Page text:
RAGE AGAINST THE MACHINE guitarist Tom Morello discusses the status of the band after their long-awaited reunion tour was cut short last year

After announcing their “Public Service Announcement” reunion tour, and having to postpone a couple launches due to the COVID-19 pandemic, the multi-platinum group were just two days into the trek when frontman Zack de la Rocha suffered a severe leg injury while performing onstage.

Zack endured the rest of the initial North American leg of the tour, performing RAGE AGAINST THE MACHINE‘s concerts while seated, however further planned shows were ultimately cancelled in October of last year. De la Rocha would eventually reveal that he had suffered a torn left Achilles tendon which would require months of rehabilitation.

In a new interview with Rolling Stone, Morello discusses the status of the band, what he knows of future tour dates and more.

When asked why RAGE AGAINST THE MACHINE cancelled their overseas tour dates, Morello said: “Doctor’s orders. I don’t know all the details, but there’s dangers of flying. There’s danger of blood clots and all that. I wasn’t in the room. But it’s not the optimum care to be on the road with a newly-ruptured Achilles. Can I check a couple of boxes surrounding the US tour and some misunderstandings around them? I just want to go through a couple.”

He continued: “One, there’s a lot of ridiculous people who disapprove of Rage’s political outlook, who were not at the shows, who…just to be clear, no fans at any show in the history of Rage Against The Machine have ever had a vaccination requirement to be in the room. Ever. People say that and it’s just foolish.

“Second, in regards to ticket prices…I think by this point, I think everybody is familiar with the awful idea of dynamic ticket pricing. There was that big uproar with Springsteen and this one and that one. Just to reiterate, every ticket for the show was $125 with the exception of about five to ten percent of tickets, which we did the dynamic ticket prices with, and gave away every cent.

“Every penny over $125 went to charities in those cities. In New York City, we raised over a million dollars for activist organization charities. There was a total of about six or seven million raised on that tour in what was basically a Robin Hood tactic. I wanted to say those things out loud since there was a lot of misinformation in the world about those two things.”

The guitarist was also asked if RAGE AGAINST THE MACHINE are planning to go back on the road after Zack is healed up, to which he responded: “We’ll see. If there is to be any more shows, we will announce it as a band. I don’t know. I know as much as you do, honestly. Right now we’re in time of healing. I’m in a time of making music and doing a bunch of stuff.

“To bring it back to the Hall of Fame conversation [RAGE AGAINST THE MACHINE are currently nominated for induction into the institution for the fifth time] , if there never is another show, I think that this tour made the case. It’s not about how much you tour. It’s about what it’s like during those moments when you do. Rage Against The Machine has played 19 shows in the past 12 years. And the resonance of those 19 shows feel, in talking to fans, like those were historical events that furthers the idea of what that band is like live onstage.”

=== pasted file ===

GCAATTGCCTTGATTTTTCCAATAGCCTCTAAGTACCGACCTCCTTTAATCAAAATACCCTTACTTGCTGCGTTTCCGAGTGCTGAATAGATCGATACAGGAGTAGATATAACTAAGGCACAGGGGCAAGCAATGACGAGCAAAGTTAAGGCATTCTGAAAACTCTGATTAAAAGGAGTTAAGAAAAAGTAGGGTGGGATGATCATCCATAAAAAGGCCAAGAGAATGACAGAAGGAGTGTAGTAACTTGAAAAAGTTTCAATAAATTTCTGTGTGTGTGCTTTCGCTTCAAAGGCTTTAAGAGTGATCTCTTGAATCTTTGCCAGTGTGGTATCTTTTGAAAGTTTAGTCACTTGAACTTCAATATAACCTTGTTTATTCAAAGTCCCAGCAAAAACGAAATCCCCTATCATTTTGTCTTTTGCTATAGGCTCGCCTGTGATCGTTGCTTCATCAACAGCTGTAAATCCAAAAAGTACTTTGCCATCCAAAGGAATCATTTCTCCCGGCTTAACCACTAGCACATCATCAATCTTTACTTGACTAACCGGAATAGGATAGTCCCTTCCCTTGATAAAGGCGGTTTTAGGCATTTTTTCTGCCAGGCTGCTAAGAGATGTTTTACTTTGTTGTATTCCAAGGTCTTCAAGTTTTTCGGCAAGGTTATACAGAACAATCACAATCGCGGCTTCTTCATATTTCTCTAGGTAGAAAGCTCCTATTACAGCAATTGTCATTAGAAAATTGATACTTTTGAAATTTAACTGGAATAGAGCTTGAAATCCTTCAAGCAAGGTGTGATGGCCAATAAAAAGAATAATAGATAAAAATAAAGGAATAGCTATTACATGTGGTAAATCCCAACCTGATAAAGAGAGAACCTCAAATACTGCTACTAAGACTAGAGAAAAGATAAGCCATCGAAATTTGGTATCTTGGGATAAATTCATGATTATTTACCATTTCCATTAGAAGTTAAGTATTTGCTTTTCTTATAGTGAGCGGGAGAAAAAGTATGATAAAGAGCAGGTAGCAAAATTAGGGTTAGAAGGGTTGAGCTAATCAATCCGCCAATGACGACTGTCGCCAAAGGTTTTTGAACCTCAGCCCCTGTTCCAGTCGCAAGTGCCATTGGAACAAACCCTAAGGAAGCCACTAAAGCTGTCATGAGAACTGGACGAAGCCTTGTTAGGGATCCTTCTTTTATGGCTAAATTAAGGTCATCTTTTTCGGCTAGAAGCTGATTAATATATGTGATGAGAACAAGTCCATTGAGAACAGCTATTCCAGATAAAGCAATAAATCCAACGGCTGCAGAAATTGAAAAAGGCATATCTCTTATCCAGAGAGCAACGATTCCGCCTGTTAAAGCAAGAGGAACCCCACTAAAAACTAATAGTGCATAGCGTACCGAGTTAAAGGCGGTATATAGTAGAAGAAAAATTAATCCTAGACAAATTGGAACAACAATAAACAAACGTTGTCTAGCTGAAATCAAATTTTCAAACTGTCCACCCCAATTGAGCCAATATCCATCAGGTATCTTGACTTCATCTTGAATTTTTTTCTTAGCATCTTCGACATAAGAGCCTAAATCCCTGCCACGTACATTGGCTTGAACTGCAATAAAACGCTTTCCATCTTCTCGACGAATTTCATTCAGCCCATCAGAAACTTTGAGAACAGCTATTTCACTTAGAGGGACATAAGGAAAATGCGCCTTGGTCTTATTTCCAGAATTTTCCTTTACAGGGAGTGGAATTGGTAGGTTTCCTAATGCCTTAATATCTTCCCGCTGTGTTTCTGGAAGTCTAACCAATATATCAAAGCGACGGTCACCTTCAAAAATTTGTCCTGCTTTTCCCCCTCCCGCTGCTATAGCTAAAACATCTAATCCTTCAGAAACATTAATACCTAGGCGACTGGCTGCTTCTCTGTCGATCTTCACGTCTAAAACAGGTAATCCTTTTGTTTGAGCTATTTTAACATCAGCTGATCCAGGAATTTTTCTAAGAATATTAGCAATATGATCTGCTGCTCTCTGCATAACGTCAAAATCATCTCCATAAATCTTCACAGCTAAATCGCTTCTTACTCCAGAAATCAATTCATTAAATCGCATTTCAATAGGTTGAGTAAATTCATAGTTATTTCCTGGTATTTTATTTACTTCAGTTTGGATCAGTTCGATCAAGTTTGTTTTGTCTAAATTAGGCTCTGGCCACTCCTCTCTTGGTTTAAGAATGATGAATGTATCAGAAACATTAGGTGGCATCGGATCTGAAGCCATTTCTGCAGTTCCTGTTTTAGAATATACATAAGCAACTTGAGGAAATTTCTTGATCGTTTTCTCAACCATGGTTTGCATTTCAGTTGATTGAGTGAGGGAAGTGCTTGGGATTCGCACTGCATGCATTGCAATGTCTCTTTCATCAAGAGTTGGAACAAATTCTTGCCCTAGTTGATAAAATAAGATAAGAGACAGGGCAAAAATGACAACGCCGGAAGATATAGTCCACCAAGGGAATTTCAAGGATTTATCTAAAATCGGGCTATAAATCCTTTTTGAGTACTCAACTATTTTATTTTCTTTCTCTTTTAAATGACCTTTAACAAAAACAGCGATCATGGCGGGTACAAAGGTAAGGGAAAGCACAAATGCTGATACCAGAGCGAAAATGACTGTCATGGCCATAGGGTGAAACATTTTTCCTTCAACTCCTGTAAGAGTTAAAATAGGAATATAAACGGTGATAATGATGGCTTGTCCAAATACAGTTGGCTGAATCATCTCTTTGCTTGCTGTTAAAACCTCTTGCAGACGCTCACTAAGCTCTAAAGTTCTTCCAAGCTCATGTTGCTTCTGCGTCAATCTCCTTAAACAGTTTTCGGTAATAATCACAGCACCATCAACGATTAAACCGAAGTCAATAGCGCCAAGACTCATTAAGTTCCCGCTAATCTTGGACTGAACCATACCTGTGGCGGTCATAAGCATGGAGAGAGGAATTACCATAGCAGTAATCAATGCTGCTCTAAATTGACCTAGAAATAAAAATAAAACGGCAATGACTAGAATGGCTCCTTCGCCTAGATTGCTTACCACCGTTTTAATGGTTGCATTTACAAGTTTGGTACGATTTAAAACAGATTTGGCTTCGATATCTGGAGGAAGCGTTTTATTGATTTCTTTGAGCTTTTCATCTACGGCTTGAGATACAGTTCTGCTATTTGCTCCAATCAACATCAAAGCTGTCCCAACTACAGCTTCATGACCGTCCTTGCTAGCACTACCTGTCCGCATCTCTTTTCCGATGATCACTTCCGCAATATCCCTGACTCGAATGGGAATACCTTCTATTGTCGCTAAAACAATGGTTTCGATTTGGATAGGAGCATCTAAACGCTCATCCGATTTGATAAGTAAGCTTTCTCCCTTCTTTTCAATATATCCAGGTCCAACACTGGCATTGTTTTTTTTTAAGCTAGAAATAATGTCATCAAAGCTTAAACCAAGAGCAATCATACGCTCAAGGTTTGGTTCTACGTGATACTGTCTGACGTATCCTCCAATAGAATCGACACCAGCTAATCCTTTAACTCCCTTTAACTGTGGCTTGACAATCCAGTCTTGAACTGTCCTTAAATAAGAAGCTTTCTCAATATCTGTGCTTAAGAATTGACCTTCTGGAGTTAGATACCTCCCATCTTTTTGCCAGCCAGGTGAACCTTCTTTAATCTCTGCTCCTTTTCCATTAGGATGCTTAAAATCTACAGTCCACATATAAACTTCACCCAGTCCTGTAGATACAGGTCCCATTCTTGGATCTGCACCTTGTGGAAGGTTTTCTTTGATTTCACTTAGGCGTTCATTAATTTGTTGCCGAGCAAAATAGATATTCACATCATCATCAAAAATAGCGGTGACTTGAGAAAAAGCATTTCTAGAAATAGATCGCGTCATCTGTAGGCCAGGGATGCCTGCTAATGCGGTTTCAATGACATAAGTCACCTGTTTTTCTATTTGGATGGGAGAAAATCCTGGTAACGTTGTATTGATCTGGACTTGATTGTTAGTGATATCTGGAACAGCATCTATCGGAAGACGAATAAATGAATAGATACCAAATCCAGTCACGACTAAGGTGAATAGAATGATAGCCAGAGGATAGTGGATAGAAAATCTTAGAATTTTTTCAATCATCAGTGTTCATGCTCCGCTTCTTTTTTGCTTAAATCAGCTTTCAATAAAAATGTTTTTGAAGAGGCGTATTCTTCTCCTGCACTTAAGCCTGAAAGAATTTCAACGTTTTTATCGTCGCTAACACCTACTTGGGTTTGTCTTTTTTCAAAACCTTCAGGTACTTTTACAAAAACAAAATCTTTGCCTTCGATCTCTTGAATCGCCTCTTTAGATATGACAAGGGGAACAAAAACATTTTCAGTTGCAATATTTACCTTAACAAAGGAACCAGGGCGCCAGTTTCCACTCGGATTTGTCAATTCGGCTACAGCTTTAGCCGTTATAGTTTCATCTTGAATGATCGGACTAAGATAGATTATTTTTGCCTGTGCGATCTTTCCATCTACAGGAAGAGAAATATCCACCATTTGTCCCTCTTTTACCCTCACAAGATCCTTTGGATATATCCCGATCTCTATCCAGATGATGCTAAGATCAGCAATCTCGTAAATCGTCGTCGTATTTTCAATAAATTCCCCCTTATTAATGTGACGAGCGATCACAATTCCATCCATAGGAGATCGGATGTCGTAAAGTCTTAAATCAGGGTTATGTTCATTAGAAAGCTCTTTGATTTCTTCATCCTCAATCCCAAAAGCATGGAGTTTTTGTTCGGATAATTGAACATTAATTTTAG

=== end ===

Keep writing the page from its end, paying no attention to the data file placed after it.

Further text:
When asked if RAGE AGAINST THE MACHINE are on an indefinite hiatus at this point, Morello responded: “There is no term. Rage Against The Machine is like the ring in Lord of the Rings. It drives men mad. It drives journalists mad. It drives record industry people mad. They want it. They want the thing, and they’re driven mad. If there are Rage shows, if there are not Rage shows, you’ll hear from the band. I do not know. When there is news, it will come from a collective statement from the band. There is no news.”

Morello was also asked if Zack De la Rocha has indicated he wants the band to continue, Morello replied: “The conversations I’ve had with band members since the tour have been about life. It’s hard for me to explain. I understand that in this interview, it’s at the top of your list, your Lord of the Rings check list. It’s hard to explain, but when you’re in it, it’s never been like that. It’s a band that made three albums of new material, that tours very intermittently. It’s a unicorn in a way. Much of the time, there’s not a position the band is in. You know what I’m saying?”

Touching on the band’s cancelled shows and if there will ever be make up dates for ticket holders, he responded: “There are fans everywhere that are jonesing. [Laughs] There are fans all over the world. Do Rage Against The Machine fans around the world deserve to see the band? Yes. Of course they do. Would the times benefit from a culturally, spiritually, rocking-ly, potent band like Rage being onstage? Of course. I don’t have news for you on that. I apologize. There’s nothing internal in our discussions that says either yes or no.”

Morello added: “…I think I said it very clearly. If Rage Against The Machine was going on a hiatus, Rage Against The Machine would say, ‘We’re going on a hiatus.’ That has not happened. I will say that I understand and respect the frustration. There is a sort of frustration to not knowing when you’re in the band! But that’s led to a lot of great music.”

Rage Against The Machine